Afro-Germans and the Holocaust
I have just read a review, in the New York Review of Books, of a new biography of Barack Obama’s mother, a remarkable woman. She lived and worked in Indonesia for a couple of years, together with her son, until she sent him back to Hawaii to her parents. I had not known that skin color was (and perhaps still is) a very important social marker in Indonesia as well. The review led my thoughts back to the situation of Afro-Germans during the Nazi era. I had already seen a film based on a famous book by Hans-Jürgen Massaquoi, who survived with the help of his strong mother and other family and friends and left Germany after the war to work in the US as a journalist for Ebony. The book’s title is “Neger, Neger, Schornsteinfeger” (negro, negro, chimney sweeper), a racist nonsense rhyme of the time.
In the 1930s, about 3000 “Blacks” lived in Germany. Some came from the former German colonies in Africa, others were children of liaisons between black soldiers in the French occupation forces (after the First World War) or African/Afro-American diplomats/business men and German women.
Gert Schramm, e.g., born in 1928, was the son of an American engineer and a German lady from Erfurt in Thuringia. The Nazis imprisoned him in 1943 when he was 14 and later sent him to Buchenwald. According to the Reichsrasssegesetz (The Reich’s Race Law) he was “eine Gefahr für Volk und Staat” (a danger for the German people and state). As he said in an interview for the Frankfurter Rundschau (April 2nd/3rd, p. 24), he only survived “because of the Communists” – older prisoners who helped him find easier work in the tool shed and kept him out of sight of the SS. His father, who came back to Thuringia in 1943, was also captured by the Nazis and sent to Auschwitz. He left no trace, i.e. he was murdered.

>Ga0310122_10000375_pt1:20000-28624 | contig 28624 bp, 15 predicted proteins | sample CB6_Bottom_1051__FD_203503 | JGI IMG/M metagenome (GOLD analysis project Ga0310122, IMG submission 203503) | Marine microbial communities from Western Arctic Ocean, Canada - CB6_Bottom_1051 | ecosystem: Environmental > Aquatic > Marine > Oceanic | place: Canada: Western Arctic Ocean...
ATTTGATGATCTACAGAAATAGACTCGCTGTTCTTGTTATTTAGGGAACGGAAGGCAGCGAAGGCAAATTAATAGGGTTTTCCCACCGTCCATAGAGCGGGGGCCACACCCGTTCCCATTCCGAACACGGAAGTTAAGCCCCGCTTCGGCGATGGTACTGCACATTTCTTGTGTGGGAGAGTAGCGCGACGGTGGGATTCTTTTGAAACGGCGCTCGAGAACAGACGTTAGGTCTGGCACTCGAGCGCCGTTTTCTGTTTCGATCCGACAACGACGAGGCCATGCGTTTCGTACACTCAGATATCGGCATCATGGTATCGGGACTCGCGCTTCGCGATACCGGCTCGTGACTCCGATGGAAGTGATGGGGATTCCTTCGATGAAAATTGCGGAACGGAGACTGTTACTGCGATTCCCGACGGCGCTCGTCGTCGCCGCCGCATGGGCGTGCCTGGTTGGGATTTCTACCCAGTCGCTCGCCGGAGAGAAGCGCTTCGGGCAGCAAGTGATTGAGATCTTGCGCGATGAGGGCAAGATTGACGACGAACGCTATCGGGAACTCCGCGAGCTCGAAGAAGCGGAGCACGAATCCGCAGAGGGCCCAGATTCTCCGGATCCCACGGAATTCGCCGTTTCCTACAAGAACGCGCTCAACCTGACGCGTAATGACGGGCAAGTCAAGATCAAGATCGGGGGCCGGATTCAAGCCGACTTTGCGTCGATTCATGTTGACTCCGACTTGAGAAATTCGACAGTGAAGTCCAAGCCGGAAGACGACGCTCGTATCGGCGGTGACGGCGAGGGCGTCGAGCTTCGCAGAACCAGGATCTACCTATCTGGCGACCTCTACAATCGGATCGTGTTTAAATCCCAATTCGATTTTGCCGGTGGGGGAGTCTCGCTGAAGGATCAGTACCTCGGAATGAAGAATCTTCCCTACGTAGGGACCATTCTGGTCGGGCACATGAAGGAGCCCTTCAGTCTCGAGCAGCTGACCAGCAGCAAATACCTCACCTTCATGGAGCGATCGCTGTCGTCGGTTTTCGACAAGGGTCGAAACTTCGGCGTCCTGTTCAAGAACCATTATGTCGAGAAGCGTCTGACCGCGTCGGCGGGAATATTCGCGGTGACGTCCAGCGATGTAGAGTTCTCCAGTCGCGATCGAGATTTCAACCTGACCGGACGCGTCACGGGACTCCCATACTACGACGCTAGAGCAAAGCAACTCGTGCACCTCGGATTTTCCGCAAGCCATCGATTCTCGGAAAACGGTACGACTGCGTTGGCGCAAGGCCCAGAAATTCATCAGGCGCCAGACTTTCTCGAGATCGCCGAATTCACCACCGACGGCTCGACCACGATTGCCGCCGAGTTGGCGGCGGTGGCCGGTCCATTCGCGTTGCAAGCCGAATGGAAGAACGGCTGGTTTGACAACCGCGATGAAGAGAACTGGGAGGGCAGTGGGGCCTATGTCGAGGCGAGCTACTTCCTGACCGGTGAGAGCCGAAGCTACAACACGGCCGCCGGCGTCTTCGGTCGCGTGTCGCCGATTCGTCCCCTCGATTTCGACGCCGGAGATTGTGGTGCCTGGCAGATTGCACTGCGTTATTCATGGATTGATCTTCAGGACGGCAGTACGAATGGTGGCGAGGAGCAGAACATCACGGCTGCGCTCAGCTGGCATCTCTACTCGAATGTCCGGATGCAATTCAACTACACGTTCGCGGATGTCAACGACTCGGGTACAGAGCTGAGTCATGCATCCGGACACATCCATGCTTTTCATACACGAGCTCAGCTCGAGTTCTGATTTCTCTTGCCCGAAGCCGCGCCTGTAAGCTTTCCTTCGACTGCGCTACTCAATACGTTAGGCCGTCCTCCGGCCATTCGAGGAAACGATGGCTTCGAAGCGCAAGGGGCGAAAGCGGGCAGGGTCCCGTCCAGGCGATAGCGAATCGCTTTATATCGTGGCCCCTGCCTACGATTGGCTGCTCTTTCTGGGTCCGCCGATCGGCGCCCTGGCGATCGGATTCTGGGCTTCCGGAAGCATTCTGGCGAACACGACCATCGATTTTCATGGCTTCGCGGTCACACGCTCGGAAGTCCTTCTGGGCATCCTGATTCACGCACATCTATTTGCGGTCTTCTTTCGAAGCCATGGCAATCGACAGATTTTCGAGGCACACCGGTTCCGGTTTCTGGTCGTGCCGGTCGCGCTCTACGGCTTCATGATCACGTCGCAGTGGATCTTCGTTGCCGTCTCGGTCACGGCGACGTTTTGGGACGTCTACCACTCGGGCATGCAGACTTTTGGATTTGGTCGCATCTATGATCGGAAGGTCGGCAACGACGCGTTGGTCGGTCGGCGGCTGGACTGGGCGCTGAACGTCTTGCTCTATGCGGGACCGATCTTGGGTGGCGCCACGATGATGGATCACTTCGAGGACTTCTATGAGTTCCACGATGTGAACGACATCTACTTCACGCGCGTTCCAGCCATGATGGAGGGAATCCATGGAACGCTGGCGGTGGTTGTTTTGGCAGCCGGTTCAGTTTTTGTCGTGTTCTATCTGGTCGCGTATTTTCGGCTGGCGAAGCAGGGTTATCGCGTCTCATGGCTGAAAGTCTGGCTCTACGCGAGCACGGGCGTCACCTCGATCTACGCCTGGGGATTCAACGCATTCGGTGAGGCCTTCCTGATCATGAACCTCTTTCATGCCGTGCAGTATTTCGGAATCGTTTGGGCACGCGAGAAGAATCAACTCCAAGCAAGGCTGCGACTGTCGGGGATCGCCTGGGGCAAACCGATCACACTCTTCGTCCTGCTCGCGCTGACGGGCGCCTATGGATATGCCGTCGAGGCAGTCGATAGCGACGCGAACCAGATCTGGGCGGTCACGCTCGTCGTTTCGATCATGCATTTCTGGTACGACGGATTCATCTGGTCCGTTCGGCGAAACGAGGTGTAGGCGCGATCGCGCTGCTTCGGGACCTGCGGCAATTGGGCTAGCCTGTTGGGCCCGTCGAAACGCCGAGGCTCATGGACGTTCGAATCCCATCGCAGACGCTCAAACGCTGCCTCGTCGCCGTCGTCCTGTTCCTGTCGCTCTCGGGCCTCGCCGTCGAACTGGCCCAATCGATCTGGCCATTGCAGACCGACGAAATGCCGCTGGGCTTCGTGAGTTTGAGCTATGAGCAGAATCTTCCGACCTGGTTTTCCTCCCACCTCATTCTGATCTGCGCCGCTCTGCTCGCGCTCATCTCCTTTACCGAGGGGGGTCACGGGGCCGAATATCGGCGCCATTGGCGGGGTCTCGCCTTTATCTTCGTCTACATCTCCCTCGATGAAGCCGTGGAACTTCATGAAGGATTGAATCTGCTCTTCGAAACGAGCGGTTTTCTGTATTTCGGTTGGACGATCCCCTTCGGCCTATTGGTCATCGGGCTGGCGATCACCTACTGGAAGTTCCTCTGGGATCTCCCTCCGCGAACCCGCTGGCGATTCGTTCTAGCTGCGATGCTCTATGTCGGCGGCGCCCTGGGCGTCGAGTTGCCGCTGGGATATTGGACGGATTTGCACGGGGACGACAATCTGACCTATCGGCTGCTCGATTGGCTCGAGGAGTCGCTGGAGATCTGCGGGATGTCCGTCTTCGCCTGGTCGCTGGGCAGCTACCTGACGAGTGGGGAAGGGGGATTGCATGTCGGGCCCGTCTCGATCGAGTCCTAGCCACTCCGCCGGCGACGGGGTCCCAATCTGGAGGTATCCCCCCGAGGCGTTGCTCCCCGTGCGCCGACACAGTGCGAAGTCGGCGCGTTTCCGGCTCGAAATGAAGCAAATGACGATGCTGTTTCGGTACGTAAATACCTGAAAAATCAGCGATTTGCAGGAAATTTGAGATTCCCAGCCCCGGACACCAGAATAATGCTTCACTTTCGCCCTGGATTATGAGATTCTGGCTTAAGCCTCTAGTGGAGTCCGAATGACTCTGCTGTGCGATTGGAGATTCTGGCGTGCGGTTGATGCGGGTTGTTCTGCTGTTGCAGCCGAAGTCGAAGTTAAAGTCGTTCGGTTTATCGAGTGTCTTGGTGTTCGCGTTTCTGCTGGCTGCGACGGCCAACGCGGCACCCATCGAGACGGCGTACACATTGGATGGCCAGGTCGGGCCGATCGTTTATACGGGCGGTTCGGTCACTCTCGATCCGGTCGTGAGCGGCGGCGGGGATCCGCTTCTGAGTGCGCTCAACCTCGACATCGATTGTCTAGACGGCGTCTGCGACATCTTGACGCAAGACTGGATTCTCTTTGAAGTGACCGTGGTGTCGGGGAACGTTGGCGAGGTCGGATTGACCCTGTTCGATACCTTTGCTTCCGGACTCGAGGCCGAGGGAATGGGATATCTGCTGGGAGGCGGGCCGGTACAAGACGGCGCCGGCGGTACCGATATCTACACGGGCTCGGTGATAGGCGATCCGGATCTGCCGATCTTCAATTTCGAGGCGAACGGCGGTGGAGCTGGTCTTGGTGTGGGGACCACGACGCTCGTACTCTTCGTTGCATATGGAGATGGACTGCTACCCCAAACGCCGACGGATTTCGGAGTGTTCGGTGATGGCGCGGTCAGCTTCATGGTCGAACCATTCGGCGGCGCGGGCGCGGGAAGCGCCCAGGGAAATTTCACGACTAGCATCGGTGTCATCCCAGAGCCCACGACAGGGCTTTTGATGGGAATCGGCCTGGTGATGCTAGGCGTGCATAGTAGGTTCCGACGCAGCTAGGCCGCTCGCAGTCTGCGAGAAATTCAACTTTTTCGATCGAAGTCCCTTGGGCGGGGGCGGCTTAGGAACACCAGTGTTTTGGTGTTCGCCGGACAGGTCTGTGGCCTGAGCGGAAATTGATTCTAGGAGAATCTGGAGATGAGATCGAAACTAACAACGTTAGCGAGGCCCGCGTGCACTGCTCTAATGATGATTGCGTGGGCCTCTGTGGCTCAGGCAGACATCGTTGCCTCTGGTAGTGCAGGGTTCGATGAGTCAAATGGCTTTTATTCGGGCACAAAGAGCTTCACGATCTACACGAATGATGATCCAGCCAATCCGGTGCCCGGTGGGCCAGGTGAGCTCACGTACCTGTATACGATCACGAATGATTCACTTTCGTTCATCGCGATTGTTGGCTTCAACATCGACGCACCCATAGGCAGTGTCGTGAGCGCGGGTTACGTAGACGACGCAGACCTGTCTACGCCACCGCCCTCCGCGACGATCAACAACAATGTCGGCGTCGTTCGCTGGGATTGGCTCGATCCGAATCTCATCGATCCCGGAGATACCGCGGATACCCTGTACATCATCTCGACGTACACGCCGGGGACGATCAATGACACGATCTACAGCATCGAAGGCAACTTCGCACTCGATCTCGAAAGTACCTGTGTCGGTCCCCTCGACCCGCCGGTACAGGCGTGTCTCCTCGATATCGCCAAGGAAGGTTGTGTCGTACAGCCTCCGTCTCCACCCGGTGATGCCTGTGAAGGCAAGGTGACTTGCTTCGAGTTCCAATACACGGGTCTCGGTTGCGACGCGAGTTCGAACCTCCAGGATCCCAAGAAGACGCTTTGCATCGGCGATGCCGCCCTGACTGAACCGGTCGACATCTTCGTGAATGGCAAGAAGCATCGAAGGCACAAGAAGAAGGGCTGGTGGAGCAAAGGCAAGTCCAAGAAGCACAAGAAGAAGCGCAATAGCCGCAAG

After the war, Gert Schramm worked as an interpreter for the Soviet Military Administration in Germany, as a miner in France, in the Erzgebirge (the mountains in the south of Thuringia), and in Essen in the Ruhr-Valley. In the 60s, he went back to East Germany where he founded a taxi company before the end of the regime. Gert Schramm has four children, many grandchildren and even great-grandchildren. When asked in the interview, whether he had ever thought of leaving Germany, the country which had almost murdered him and even after the Nazi era had called him a “negro-bastard” in an official letter, he answered “no”. A couple of years ago, when a right-winger shouted at him: “I am proud to be a German,”he shouted back: “Me too, blockhead.” If you want to know whether he feels accepted in Germany, he will say “yes, yes, yes.” His autobiography Wer hat Angst vorm schwarzen Mann. Mein Leben in Deutschland (Who Is Afraid of the Black Man: My Life in Germany) has just been published.